Looking at the specific exceptions to the “food” definition, it might appear at a glance that the exception for “dietary supplements” applies to edible cannabis products, since they are “not represented as conventional food for use as a sole item of a meal or of the diet,” a part of the “dietary supplement” definition found at R.C. 5739.01(CCC)(2)(a). However, that definition also requires that, to be a “dietary supplement,” the item must be “required to be labeled as a dietary supplement, identifiable by the ‘supplement facts’ box found on the label, as required by 21 C.F.R. 101.36,” a regulation of the U.S. Food and Drug Administration (“FDA”). Cannabis is still illegal under federal law, is not defined as a dietary supplement by the FDA, and does not fall under the dietary supplement labeling requirements of 21 C.F.R. 101.36.[3]

Nor is cannabis an alcoholic beverage, soft drink, or tobacco, although if cannabis is added to one of these products, it would be taxable because those products are excepted from the definition of “food.” Since it is not expressly excluded from the definition of “food” in R.C. 5739.01(CCC)(1), the most straightforward solution for ensuring the application of sales tax to edible cannabis products is for the legislature to add “anything containing cannabis or its derivatives” to the short list of exceptions in R.C. 5739.01(CCC). Of course, the imposition of the adult use excise tax and the sales tax could still be challenged based on the prohibition in Article XII, Section 3(C). The challenge would be that the edibles are “food” as used in that provision and that the General Assembly’s definition of “food” is too restrictive. This argument would have to overcome the deference given to legislative enactments and the presumption that an enactment of the General Assembly is constitutional.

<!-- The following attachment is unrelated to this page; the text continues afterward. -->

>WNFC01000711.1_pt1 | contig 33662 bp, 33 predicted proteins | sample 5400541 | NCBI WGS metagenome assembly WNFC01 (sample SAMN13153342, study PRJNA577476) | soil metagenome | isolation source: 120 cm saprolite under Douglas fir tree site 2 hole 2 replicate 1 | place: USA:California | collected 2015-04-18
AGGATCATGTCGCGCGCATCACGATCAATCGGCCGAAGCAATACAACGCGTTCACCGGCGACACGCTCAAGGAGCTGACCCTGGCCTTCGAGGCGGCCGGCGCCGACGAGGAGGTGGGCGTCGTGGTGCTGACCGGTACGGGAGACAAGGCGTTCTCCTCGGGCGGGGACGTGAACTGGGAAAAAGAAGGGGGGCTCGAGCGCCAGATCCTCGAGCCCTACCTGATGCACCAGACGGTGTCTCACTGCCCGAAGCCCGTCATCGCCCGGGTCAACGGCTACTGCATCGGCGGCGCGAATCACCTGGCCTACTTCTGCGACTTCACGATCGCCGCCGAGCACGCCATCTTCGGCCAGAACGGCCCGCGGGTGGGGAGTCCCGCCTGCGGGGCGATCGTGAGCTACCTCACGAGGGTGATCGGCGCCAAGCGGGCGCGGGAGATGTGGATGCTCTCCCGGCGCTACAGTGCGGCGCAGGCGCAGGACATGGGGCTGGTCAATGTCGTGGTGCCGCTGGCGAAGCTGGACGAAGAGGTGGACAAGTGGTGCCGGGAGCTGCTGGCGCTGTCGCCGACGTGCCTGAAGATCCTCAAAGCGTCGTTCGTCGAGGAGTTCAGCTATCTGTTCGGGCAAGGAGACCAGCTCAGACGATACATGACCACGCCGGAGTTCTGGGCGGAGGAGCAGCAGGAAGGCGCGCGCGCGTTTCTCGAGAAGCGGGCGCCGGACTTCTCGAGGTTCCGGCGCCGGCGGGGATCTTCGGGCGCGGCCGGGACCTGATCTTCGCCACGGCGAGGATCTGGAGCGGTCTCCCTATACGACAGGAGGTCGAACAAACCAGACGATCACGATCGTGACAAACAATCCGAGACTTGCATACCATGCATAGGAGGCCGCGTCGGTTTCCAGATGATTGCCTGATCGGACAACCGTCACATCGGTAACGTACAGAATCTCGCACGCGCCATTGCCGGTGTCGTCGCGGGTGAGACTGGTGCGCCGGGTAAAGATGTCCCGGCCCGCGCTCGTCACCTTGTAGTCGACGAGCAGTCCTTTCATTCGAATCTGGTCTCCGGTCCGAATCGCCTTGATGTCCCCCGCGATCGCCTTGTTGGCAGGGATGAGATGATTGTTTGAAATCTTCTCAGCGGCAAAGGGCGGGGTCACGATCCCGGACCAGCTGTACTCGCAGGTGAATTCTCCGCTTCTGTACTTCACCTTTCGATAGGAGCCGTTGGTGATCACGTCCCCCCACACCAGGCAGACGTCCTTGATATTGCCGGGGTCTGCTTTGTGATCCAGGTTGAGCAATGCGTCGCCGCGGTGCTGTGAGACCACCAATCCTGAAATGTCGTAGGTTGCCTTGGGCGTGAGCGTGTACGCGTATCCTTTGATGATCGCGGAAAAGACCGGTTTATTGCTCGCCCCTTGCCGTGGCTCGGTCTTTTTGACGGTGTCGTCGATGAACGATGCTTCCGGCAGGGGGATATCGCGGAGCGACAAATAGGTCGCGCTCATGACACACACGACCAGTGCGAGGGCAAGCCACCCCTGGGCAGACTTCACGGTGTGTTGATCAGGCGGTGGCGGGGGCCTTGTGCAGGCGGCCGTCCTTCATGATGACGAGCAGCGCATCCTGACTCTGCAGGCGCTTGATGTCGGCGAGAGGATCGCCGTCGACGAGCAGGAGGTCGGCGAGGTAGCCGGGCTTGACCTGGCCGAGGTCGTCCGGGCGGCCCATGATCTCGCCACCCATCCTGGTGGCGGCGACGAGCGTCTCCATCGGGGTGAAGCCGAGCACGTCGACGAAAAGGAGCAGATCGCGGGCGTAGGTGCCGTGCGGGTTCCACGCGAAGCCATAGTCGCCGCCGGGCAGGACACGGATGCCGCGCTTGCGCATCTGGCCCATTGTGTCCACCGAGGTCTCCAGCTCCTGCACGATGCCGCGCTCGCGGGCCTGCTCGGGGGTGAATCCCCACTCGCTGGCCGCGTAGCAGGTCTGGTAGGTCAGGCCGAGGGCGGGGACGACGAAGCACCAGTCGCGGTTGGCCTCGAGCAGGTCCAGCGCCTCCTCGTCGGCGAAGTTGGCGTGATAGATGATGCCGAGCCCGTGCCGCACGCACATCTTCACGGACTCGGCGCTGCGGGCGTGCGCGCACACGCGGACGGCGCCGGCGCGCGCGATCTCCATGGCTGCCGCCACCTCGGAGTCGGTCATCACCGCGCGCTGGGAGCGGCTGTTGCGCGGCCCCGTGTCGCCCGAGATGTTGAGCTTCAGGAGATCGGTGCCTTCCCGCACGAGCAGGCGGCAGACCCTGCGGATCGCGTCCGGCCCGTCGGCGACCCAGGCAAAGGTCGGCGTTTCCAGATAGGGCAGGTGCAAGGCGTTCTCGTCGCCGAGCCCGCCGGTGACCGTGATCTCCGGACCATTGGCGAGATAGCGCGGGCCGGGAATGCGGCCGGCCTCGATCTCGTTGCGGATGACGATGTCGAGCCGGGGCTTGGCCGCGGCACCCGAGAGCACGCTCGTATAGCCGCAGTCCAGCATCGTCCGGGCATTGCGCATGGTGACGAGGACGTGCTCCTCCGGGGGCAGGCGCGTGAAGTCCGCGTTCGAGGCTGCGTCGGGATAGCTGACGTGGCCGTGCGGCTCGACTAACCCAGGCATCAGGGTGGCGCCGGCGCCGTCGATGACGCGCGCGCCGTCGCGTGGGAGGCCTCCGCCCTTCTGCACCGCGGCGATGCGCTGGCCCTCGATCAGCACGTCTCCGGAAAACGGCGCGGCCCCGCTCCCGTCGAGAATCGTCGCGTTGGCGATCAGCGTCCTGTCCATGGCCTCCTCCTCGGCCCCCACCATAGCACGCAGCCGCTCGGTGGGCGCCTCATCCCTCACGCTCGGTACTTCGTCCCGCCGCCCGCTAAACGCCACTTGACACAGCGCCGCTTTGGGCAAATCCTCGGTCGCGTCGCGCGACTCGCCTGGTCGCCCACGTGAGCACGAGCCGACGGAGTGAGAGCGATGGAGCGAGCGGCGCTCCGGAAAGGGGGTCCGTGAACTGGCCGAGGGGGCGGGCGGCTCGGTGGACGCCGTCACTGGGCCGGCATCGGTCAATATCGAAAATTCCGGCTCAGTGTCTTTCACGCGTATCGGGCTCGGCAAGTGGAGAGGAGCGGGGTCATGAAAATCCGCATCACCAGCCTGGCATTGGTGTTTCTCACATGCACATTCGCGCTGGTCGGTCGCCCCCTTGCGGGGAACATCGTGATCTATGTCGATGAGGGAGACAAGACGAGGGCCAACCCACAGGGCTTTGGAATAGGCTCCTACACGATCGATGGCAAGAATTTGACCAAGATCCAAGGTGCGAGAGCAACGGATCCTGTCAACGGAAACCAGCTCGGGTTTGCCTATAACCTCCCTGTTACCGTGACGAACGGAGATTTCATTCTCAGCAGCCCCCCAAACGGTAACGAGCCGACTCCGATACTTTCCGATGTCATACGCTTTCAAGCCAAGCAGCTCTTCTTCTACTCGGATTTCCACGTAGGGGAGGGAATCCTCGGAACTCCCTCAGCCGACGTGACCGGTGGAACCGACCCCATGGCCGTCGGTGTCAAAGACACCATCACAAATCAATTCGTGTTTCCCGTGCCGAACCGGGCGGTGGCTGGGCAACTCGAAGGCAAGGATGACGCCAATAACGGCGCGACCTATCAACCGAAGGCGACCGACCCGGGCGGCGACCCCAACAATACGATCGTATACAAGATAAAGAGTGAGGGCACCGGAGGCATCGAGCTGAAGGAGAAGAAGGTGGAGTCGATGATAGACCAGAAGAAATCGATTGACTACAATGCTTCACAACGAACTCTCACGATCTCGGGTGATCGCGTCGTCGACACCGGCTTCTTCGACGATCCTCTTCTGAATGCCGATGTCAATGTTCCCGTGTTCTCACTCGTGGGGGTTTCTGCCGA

Unless the General Assembly amends the definition of “food” in R.C. 5739.01(CCC)(1), the position that edibles are taxable appears to rest on the proposition that an edible is not consumed for its taste or nutritional value. Given the significant price differential one can expect between an ordinary food product and a similar product that contains some form of cannabis, the Department may have some objective support, the extra money supporting the notion that the product is not purchased for “mere” taste or nutritional value. However, increasing supply and competition within established markets typically lead to lower prices, and this seemingly objective support could go up in smoke.

Other Changes We Might See

Gov. DeWine has publicly discussed other statutory changes, in addition to the issue of the tax rate and disbursement of funds. Other topics mentioned in media accounts include:

  • Mirroring indoor cannabis usage prohibitions to those already in place for tobacco usage
  • Requiring child-proof containers and warning labels on products
  • Protecting children from cannabis-related advertising
  • Limiting the concentrations of THC that might be contained in products sold
  • Establishing Driving Under the Influence (“DUI”) standards to prevent and enforce safe operating of motor vehicles similar to existing DUI laws for alcohol usage

The Governor has requested of the General Assembly that these statutory changes be enacted prior to the initiated statute’s December 7 effective date, though timing for any legislative action has not been announced.

If you enjoyed this cannabis Buzz or have any questions related to the regulatory regime created by the passage of Issue 2, please contact any of our ZHF professionals.

[1] “Sprague, Faber Say Issue 2’s Tax Rate Much Too Low,” Hannah News, Nov. 2, 2023.

[2] Hrdinova and Ridgway, “What Tax Revenues Should Ohioans Expect If Ohio Legalizes Adult-Use Cannabis? (2023 Update),” Ohio State Legal Studies Research Paper, no. 791 (2023). Available at: https://ssrn.com/abstract=4537855. Another study, “Cost-Benefit Analysis of Ohio’s Recreational Cannabis Legalization” (Oct. 2023) by Scioto Analysis, modeled the revenue at “just over $190 million.” While not specifying the year projected, the study notes that the Ohio State study’s year two projection was “very close to our own estimate,” so the Scioto Analysis study likely intended the $190 million estimate to apply to the first full year of revenues.

[3] For more on the topic of edible cannabis product labeling, see Knutson, “Packaging and Labeling Requirements for Cannabis-Infused Edibles,” Food Safety Magazine, Aug. 8, 2023, available at: https://www.food-safety.com/articles/8796-packaging-and-labeling-requirements-for-cannabis-infused-edibles